Pro 9:1 Wisdom has built her house; she has hewn her seven pillars.
Pro 9:2 She has slaughtered her beasts; she has mixed her wine; she has also set her table.
Pro 9:3 She has sent out her young women to call from the highest places in the town,
Pro 9:4 "Whoever is simple, let him turn in here!" To him who lacks sense she says,
Pro 9:5 "Come, eat of my bread and drink of the wine I have mixed.
Pro 9:6 Leave your simple ways, and live, and walk in the way of insight."
Pro 9:7 Whoever corrects a scoffer gets himself abuse, and he who reproves a wicked man incurs injury.
Pro 9:8 Do not reprove a scoffer, or he will hate you; reprove a wise man, and he will love you.
Pro 9:9 Give instruction to a wise man, and he will be still wiser; teach a righteous man, and he will increase in learning.
Pro 9:10 The fear of the LORD is the beginning of wisdom, and the knowledge of the Holy One is insight.

Turretinfan said...

Please interpret Rhology's comment as a joke, NatAmLLC. At least, I think he was joking.

beowulf2k8 said...

The best way for a Calvinist to deal with it is by ceasing to be a Calvinist and finally becoming a Christian.

Turretinfan said...

b2k8: That kind of comment just shows us that you don't think Calvinists are Christians. It doesn't really add any value to the discussion.

Rhology said...

You say that like you're surprised he didn't add sthg to the convo.

beowulf2k8 said...

A bunch of Calvinists chanting "God is the author of evil" isn't really a conversation. Its more like a blasphemy fest.

Turretinfan said...

b2k8:

You either need to read more carefully, or accept Isaiah as God's word. I'm not sure which of those two problems is leading you to falsely accuse us of blasphemy, but I hope you will correct the problem from your side.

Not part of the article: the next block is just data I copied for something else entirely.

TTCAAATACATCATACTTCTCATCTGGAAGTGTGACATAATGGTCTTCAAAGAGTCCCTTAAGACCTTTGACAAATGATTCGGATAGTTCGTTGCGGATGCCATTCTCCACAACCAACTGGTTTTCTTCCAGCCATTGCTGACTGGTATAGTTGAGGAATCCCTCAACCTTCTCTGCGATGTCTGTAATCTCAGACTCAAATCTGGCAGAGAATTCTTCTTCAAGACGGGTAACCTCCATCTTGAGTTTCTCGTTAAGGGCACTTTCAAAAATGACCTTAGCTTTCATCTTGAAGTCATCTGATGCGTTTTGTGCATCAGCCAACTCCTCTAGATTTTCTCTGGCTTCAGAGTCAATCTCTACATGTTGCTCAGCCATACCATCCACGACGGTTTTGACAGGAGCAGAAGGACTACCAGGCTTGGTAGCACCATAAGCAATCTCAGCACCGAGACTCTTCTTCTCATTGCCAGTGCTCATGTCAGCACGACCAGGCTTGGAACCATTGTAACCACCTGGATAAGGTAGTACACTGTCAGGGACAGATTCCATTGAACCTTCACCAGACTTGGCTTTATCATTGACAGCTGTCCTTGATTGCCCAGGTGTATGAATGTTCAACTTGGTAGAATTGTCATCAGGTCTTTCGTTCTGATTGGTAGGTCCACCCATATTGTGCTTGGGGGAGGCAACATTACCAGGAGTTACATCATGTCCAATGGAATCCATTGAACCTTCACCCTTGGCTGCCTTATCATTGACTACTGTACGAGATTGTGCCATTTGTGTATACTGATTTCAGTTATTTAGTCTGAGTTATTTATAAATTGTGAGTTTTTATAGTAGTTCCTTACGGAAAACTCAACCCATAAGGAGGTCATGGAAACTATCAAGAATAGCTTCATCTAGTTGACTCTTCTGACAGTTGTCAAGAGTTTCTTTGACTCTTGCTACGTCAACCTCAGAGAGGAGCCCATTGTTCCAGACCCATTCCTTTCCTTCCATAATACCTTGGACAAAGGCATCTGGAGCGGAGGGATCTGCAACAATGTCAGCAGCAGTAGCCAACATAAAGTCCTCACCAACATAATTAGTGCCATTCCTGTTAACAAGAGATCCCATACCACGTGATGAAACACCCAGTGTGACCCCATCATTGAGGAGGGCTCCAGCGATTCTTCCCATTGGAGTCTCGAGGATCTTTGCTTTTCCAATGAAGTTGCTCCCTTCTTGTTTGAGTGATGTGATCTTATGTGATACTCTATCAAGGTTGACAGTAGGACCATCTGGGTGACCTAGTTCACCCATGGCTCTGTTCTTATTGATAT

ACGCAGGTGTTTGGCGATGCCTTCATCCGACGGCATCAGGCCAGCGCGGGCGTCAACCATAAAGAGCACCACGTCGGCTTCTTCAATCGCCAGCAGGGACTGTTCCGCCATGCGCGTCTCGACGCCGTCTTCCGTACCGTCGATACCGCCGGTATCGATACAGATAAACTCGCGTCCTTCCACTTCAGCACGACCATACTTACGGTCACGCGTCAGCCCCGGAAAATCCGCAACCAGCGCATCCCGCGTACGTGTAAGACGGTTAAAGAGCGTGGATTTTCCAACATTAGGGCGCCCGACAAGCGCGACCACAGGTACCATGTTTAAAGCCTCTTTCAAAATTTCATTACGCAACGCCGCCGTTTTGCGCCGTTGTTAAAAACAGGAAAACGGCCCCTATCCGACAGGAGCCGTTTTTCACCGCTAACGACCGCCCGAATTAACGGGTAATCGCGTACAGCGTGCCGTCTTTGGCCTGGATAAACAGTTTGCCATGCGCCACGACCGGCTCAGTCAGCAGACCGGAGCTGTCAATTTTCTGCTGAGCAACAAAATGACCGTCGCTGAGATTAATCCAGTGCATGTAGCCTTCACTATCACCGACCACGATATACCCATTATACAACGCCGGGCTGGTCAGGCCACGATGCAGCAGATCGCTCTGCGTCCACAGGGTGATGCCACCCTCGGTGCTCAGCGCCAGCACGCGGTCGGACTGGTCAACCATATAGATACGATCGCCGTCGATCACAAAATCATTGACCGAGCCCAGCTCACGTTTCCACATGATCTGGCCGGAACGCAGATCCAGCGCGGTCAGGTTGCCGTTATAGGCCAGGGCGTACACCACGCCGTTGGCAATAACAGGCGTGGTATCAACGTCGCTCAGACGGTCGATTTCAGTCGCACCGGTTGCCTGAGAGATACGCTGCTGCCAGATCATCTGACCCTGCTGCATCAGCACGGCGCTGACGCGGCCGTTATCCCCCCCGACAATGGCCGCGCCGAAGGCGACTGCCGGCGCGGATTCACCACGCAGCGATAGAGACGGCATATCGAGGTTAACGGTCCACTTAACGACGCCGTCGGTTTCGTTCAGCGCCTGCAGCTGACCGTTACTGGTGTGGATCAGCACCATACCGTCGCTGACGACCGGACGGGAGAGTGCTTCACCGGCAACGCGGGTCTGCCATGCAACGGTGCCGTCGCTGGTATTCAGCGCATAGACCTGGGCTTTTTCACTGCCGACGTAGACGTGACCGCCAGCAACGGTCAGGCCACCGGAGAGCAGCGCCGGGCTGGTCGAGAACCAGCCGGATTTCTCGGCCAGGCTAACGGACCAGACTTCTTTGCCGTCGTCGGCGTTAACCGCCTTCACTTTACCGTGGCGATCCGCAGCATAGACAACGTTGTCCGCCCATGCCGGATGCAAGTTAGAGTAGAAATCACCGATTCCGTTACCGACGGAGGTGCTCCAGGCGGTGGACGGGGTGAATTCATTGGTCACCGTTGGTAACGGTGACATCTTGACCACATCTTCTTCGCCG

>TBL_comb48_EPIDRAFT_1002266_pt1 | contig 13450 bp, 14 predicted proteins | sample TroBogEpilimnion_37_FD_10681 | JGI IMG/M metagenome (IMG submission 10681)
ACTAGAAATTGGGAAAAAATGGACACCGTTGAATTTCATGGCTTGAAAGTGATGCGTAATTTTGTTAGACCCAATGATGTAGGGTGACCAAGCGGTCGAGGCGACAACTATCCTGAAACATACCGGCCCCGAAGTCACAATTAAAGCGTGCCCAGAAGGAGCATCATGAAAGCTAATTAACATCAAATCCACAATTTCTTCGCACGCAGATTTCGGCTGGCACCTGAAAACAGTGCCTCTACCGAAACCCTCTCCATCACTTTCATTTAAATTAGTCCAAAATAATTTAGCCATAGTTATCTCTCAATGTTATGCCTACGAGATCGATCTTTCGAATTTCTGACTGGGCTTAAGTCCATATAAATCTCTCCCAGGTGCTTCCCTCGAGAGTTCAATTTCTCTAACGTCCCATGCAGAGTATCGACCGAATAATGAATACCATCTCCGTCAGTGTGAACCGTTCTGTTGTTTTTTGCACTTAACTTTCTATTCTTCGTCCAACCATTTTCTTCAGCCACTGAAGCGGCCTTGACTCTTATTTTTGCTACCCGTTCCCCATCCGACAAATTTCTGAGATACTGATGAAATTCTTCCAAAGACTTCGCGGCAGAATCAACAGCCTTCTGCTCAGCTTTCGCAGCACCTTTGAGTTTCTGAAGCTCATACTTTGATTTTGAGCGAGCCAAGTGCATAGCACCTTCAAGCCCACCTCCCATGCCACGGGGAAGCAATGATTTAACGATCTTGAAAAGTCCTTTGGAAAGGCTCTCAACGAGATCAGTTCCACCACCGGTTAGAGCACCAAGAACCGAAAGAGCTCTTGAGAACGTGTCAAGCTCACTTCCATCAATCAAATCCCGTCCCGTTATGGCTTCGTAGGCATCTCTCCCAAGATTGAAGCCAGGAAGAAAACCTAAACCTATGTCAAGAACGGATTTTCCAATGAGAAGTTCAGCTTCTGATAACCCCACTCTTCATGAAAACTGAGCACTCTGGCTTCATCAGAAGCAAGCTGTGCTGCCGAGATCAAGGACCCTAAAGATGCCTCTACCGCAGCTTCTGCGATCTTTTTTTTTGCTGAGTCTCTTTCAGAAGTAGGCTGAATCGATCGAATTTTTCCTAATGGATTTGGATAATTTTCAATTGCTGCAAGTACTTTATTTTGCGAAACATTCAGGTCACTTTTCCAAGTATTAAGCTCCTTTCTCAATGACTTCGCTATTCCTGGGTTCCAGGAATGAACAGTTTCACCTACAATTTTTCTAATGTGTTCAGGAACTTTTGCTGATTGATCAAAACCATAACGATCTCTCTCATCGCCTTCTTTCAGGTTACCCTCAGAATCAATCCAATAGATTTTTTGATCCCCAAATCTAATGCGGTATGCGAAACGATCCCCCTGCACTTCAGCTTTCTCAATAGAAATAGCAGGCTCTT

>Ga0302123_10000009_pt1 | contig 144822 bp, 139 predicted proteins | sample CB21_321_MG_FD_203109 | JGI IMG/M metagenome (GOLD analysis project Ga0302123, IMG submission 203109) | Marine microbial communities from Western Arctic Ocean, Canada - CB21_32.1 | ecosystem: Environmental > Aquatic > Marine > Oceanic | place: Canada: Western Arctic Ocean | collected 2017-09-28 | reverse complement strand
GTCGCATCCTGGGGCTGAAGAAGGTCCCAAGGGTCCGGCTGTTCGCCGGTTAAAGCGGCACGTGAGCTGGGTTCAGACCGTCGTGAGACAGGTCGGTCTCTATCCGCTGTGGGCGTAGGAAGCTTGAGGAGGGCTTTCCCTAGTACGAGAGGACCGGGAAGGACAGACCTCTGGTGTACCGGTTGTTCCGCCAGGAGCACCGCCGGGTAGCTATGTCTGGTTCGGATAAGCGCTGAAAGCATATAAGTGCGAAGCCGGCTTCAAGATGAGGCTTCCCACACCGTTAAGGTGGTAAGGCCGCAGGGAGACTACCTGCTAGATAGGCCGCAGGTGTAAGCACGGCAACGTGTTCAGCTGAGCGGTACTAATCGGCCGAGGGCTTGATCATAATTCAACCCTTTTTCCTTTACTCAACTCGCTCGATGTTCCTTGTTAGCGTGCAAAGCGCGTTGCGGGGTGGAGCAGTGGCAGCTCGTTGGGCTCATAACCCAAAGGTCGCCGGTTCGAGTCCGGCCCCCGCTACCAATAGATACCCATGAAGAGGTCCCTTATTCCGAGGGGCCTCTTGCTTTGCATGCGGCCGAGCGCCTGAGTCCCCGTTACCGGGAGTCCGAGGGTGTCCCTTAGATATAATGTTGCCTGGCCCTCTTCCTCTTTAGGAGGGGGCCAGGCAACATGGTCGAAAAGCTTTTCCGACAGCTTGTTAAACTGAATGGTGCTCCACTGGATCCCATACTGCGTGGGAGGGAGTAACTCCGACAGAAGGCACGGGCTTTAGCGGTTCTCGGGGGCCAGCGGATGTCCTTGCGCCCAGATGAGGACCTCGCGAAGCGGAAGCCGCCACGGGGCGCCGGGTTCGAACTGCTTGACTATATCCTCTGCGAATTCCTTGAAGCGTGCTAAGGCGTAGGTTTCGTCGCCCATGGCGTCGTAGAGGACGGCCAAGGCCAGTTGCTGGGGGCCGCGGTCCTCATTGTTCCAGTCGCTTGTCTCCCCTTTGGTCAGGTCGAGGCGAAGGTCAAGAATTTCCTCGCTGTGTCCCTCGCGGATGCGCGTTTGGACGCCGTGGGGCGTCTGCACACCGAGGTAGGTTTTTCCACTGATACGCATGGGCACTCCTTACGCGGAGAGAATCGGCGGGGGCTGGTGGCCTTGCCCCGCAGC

-TurretinFan

beowulf2k8 said...

What leads me to assert the truth that you are blasphemers is the fact that you are. Or maybe you're just Jews, even Pharisees. You're not Christians.

Turretinfan said...

It is you, b2k8, who rejects the Word of God.

Alphonsus said...

"Yes, even wicked men are tools in the hand of God. That is the way that God's sovereignty works."

Why not cheer on Shea, Beckwith and all those other Catholic apologists, then? Doesn't God want them to spread their religion and attack Calvinism?

Turretinfan said...

If you would cheer on the Roman soldiers who were crucifying Christ (since it was manifestly the will of the Father that Christ die), then by all means cheer on those men as well.

Alphonsus said...

"If you would cheer on the Roman soldiers who were crucifying Christ (since it was manifestly the will of the Father that Christ die), then by all means cheer on those men as well."

According to your understanding of the issue, it seems like it would be warranted. You didn't address my point. Why do you act as if Shea or Beckwith are wrong if they are simply fulfilling God's decree of what they are supposed to do. You're not an Arminian or Congruist, are you?